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   Tequila is the distilled version of a drink originally made by the Aztecs in Mexico called pulque, which was made with the fermented sap of the maguey plant. Spanish conquistadores didn’t much like pulque, so they introduced the Aztecs to the art of distilling. The first spirit to be produced from the maguey plant was called vino mezcal, and today the over-all category to which tequila belongs is known simply as mezcal.


   Early mezcal was most likely a fairly rough spirit, not much better than pulque, just higher in proof. By the late eighteenth century, mezcal production was centered around the town of Tequila, where experimentation with different maguey types eventually led to the selection of the variety classified as Agave Tequilana Weber, known today as Blue Agave. Pulque, by the way, is still made in certain parts of Mexico by the ancestors of the Aztecs. Tequila, however, is produced only in and around the town of Tequila, in Mexico’s Jalisco province. Mexican law decrees that in order to be classified tequila, the spirit must be produced from blue agave plants grown within a delineated region in the five Mexican states of Jalisco, Nayarit, Michoacán, Guanajuato, and Tamaulipas.


   The blue agave plant that is the key ingredient in tequila is used only once, and it takes between eight and twelve years to mature. Think that’s slow? It takes the mother plant five years to produce new plants. With its rising popularity, production of tequila has slowed considerably to literally wait for the plants to catch up.


   Tequila falls into two main categories: Mixto and 100 percent Blue Agave. Mixto is made from a mash of no less than 51 percent blue agave, with sugars from cane or other sources added during fermentation, and is often shipped in bulk and bottled elsewhere. Tequila designated 100 percent Blue Agave is distilled from the fermented sugars of the blue agave plants only, and it must be aged and bottled in Mexico. According to Mexican law, there are four types of tequila: blanco, joven abocado, reposado, and añejo. Blanco, also known as white, silver, or plata, can be mixto or 100 percent blue agave that is aged less the sixty days in wood and is usually stored in stainless-steel tanks during its resting period; this is the most common style of tequila. Tequila stamped joven abocado, also called gold, is a sort of non-category; it is almost always mixto tequila whose color does not come from aging, but from the addition of color and flavor, usually caramel. Reposado tequila, which means “rested” in Spanish, can also have color and flavor added, and is aged by law at least sixty days and up to a year in wood. Añejo, or aged, tequila is aged in wood for at least a year, more often longer. The best añejos, complex and elegant, are sometimes compared to fine Cognac.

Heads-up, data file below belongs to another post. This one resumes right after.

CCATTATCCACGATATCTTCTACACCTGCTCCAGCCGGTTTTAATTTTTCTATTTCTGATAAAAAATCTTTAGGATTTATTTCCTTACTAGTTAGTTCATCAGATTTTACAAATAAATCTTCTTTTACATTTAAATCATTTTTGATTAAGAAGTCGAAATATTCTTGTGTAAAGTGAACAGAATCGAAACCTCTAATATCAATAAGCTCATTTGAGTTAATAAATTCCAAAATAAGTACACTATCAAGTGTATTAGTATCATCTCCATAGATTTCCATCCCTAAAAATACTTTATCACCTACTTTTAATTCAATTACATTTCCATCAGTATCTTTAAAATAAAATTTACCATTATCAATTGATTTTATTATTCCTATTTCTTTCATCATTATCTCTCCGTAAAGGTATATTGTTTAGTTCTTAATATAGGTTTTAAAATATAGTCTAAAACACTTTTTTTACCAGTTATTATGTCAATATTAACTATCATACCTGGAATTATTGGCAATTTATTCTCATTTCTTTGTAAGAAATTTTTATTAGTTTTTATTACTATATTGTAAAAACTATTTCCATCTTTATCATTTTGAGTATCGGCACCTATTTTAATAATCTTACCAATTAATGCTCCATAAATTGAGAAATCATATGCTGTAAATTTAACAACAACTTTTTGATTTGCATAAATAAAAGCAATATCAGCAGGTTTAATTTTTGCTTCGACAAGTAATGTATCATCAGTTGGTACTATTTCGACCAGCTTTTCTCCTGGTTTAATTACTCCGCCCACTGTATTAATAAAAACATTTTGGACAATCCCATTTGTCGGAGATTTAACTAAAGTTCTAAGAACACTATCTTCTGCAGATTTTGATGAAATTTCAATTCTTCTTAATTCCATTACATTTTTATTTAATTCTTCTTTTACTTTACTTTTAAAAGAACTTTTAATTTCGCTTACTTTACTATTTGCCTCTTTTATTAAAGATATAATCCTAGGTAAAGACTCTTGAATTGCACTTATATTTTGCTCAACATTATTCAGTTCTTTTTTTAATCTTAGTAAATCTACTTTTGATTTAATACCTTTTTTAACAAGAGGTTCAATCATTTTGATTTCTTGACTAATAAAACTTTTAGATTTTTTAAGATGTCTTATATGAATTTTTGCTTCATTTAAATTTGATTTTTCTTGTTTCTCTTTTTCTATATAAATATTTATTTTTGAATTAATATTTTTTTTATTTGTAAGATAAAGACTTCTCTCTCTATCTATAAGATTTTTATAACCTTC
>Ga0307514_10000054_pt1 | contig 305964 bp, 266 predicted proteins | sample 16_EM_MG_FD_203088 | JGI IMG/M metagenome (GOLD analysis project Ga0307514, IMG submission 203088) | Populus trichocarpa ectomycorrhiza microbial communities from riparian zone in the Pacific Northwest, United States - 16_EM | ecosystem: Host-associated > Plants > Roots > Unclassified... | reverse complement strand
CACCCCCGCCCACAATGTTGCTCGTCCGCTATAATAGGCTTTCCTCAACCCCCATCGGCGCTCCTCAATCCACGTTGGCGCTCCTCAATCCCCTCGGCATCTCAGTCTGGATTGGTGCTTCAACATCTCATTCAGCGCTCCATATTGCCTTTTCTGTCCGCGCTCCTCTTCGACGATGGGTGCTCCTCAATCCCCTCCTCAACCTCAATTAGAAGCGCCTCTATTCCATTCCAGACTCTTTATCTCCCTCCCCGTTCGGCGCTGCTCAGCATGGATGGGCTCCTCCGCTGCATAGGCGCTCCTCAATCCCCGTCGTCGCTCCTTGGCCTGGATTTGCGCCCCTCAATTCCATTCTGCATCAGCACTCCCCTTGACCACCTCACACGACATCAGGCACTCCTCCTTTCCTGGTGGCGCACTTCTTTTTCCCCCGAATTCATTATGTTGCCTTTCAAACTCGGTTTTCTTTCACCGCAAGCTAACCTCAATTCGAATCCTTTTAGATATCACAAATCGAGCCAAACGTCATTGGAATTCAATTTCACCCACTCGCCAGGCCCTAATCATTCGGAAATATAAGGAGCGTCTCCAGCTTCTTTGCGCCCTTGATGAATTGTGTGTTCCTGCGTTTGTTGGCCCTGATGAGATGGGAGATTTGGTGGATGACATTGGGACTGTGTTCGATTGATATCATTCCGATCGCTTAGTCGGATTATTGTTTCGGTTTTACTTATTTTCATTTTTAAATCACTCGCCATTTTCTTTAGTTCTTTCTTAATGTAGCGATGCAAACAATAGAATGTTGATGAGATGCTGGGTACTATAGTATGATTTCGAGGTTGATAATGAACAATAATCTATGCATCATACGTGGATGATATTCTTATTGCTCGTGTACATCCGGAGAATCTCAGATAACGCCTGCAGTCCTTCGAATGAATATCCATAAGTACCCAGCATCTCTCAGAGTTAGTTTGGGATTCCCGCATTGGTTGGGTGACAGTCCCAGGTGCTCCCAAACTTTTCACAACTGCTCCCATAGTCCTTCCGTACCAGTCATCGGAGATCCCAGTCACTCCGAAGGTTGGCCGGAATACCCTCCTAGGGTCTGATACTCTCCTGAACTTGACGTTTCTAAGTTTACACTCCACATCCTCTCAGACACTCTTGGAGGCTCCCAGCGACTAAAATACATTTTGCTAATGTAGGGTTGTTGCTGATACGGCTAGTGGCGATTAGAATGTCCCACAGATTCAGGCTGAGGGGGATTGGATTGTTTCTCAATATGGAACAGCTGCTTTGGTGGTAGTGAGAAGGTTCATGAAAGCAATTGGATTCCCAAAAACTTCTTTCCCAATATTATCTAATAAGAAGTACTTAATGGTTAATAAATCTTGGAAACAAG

The journey from mere plant to Cognac-like elixir begins with the heart, or piña, of the blue agave plant, which when separated from the outer leaves can weigh between fifty and one hundred pounds. The piñas, full of sweet juice called aguamiel (“honey water”), are taken to the distillery, where they are steamed or roasted in brick or concrete ovens for twenty-four to thirty-six hours (or in modern steel autoclaves that can cook the piña in seven hours) to extract their valuable sugar. The piñas rest and cool for another twenty-four hours, then are ground up or milled and washed to remove the remaining aguamiel for fermentation. During fermentation, the sugar level is tested and the important decision is made whether to add additional sugars to make mixto or to produce a 100 percent blue agave tequila. Distillation then takes place in either a pot still or a column still, depending on the producer, though handmade 100 percent blue agave tequilas are often distilled at lower temperatures in a pot still. Regardless, by law the tequila must pass through the still twice, the product of which results in a spirit with 55 percent alcohol that is ready for aging and subsequent rectifying with pure water to bring it to commercial proof, usually 80 proof.


Mezcal: Tequila's Sibling 

   It’s impossible to talk about tequila without mentioning mezcal. Mezcal is the Mexican spirit that was bottled with the infamous worm, or gusano, in the bottom of the bottle. Mezcal is produced mainly around the city of Oaxaca. Recently several premium and super-premium mezcals have been introduced to America, including Encantado and the Del Maguey village mezcals. Mezcal is made from a different type of agave than tequila; the primary source is the espadin species. But several other varieties of maguey are also used: pulque maguey and two wild varieties called maguey silvestre and maguey tobala. To confuse you even more: The word mezcal is used to define the over-all category, and tequila is a type of mezcal, but mezcal is not necessarily tequila. Production of mezcal is almost the same as for tequila, with the exception of the cooking of the piñas. In mezcal production, the heat for the cooking comes from wood charcoal. And although the piñas do not come in direct contact with the charcoal, they are impregnated with the smoke during the baking process, which is a flavor that is apparent in the final product.


* Pepe Lopez

* Margaritaville

* Capitán

* Juarez


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* Cabo Wabo Blanco

* Sauza Conmemorativo 4 year

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* Patron Reposado & Añejo (100% Blue Agave)

* El Tesoro Reposado & Añejo (100% Blue Agave)

* Chinaco (100% Blue Agave)

* Cuervo Tradicional

* Porfidio (100% Blue Agave)

* Sauza Tres Generaciones (100% Blue Agave)

* Tenoch


DeGroff, Dale. The Craft of the Cocktail (Kindle Locations 618-675). Potter/Ten Speed/Harmony/Rodale. 

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